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Here in New York (and in other major cities as well, I presume), seeing businessmen on the train or power-walking on the streets in their suits wearing sneakers is par for the course. NYC involves a lot of foot travel to and from the train, the office, and home, and who wants to ruin their $2,000 Ferragamo loafers on a commute? That’s why in the morning or evening before and after office hours, men in expensive charcoal and black suits pair them with athletic shoes to get them from point A to point B. For a long time, it was a necessary evil. Nobody really wants to be seen wearing sneakers in public, but considering the fact that we’re pretty shameless in New York, being in public is basically like being alone (true story: one time I saw a guy eating a full-on bento box on the subway).
A recent round of fall menswear shows in London, New York, Milan, and Paris seemed to echo this working-man trend as some designers paired sneakers with dress clothing as a sort of cheeky take on très chic. The austere Lanvin show opened with a spectrum of brightly-colored performance sneakers underneath slickly-tailored suit separates. Kris Van Assche showed two-toned sneakers with chunky knitted sweaters and skinny suits for a grown-up mid-winter casual Friday look. Even Marni and Miharayasuhiro jumped on board and paired their sharp tailoring with, of all things, high-tops.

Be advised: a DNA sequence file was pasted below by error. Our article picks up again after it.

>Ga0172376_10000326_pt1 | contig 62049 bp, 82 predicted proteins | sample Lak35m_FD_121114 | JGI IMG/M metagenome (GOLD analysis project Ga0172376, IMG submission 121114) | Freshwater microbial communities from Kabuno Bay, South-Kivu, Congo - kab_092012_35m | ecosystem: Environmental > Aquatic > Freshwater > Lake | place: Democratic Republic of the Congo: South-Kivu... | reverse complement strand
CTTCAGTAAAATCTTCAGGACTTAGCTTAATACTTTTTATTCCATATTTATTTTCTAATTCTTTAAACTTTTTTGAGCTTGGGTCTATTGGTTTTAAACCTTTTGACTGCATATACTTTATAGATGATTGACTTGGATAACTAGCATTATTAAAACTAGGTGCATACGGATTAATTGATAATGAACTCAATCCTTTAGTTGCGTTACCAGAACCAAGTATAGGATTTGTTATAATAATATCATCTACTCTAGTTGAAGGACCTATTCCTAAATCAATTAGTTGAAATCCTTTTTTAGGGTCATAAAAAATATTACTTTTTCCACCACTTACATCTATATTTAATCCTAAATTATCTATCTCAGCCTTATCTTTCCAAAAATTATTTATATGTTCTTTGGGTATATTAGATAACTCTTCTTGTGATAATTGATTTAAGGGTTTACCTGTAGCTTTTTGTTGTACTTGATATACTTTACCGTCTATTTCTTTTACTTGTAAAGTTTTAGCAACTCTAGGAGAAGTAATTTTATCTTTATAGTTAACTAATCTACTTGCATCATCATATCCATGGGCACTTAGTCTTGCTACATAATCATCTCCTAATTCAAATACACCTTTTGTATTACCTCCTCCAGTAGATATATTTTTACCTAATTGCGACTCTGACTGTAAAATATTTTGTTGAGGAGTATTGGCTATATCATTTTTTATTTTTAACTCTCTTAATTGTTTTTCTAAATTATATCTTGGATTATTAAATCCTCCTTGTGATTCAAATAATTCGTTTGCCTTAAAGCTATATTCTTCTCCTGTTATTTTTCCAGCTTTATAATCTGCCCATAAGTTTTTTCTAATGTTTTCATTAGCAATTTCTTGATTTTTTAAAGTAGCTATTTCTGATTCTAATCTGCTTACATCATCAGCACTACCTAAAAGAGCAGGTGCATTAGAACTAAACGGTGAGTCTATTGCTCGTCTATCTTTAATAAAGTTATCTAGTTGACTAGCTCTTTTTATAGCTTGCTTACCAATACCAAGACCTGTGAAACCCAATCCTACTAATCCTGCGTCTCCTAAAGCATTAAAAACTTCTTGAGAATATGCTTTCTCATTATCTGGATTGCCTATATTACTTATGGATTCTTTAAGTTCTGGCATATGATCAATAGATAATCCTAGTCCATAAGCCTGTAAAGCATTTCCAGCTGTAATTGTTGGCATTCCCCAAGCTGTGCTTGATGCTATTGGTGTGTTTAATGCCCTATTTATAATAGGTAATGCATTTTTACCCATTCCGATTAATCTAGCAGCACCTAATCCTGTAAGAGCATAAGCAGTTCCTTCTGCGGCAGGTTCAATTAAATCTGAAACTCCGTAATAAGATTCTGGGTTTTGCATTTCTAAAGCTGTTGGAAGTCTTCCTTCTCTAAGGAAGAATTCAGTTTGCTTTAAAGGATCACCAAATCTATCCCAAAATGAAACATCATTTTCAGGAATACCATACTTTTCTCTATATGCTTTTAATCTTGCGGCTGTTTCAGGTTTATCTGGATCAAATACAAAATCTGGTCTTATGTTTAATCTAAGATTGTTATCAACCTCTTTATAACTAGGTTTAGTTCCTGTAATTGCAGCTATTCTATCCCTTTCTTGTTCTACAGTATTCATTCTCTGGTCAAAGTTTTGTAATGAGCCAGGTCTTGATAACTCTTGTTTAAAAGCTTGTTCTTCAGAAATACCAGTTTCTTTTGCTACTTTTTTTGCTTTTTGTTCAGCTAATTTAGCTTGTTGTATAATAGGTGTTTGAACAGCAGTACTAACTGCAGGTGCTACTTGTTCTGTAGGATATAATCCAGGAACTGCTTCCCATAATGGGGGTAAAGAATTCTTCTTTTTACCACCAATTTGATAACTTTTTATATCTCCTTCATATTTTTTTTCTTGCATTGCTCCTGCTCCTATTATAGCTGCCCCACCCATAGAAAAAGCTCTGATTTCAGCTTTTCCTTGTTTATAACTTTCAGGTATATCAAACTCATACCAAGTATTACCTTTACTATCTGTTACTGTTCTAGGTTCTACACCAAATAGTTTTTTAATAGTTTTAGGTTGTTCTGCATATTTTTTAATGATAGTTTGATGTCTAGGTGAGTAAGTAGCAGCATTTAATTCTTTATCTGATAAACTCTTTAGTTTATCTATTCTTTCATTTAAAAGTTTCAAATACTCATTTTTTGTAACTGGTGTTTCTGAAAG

The way that men have made it a point of interest to pair ultra-casual tennis shoes with expensive double-faced suiting for the sake of contrast, just six months after we were all hailing the monk-strap leather shoe the new “It” item for dudes, is only a testament to fashion’s tendency to swing from one extreme to the next.
With this new trend comes the market, naturally. Now, designers are churning out athletic shoe offerings left and right. But if you’re thinking that men are being sold the basics, think again. The sneaker has been revamped; the ubiquitous staple now incorporates more design elements than ever before.
Among the designers jumping on board are Balenciaga, Givenchy, Kenzo, and Lanvin, who have all made athletic shoes that are more low than high street visually, but come with the same detailing and panache as their finest couture. Even Raf Simons collaborated with sporty brand Adidas for a line of funky fresh sneakers with bubble details reminiscent of the 1990s.
One thing’s for sure: whether new school or old school, this year’s rounds of tennis shoes that are being offered by designers have guys sneakin’ around in style.